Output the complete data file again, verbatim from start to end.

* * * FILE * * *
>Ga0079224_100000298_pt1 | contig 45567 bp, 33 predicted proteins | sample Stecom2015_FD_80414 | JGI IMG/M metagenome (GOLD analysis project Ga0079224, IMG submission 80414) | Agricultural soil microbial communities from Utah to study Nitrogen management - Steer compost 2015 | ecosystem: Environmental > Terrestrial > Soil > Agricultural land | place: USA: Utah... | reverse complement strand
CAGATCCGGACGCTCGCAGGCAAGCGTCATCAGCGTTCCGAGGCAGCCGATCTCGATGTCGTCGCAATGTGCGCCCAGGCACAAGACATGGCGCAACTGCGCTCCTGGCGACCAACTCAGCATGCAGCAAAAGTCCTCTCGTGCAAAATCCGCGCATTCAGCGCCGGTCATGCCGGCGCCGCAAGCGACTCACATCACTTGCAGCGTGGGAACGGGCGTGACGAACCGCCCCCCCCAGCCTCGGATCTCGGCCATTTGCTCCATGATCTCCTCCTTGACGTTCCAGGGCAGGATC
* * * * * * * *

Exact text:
>Ga0079224_100000298_pt1 | contig 45567 bp, 33 predicted proteins | sample Stecom2015_FD_80414 | JGI IMG/M metagenome (GOLD analysis project Ga0079224, IMG submission 80414) | Agricultural soil microbial communities from Utah to study Nitrogen management - Steer compost 2015 | ecosystem: Environmental > Terrestrial > Soil > Agricultural land | place: USA: Utah... | reverse complement strand
CAGATCCGGACGCTCGCAGGCAAGCGTCATCAGCGTTCCGAGGCAGCCGATCTCGATGTCGTCGCAATGTGCGCCCAGGCACAAGACATGGCGCAACTGCGCTCCTGGCGACCAACTCAGCATGCAGCAAAAGTCCTCTCGTGCAAAATCCGCGCATTCAGCGCCGGTCATGCCGGCGCCGCAAGCGACTCACATCACTTGCAGCGTGGGAACGGGCGTGACGAACCGCCCCCCCCAGCCTCGGATCTCGGCCATTTGCTCCATGATCTCCTCCTTGACGTTCCAGGGCAGGATC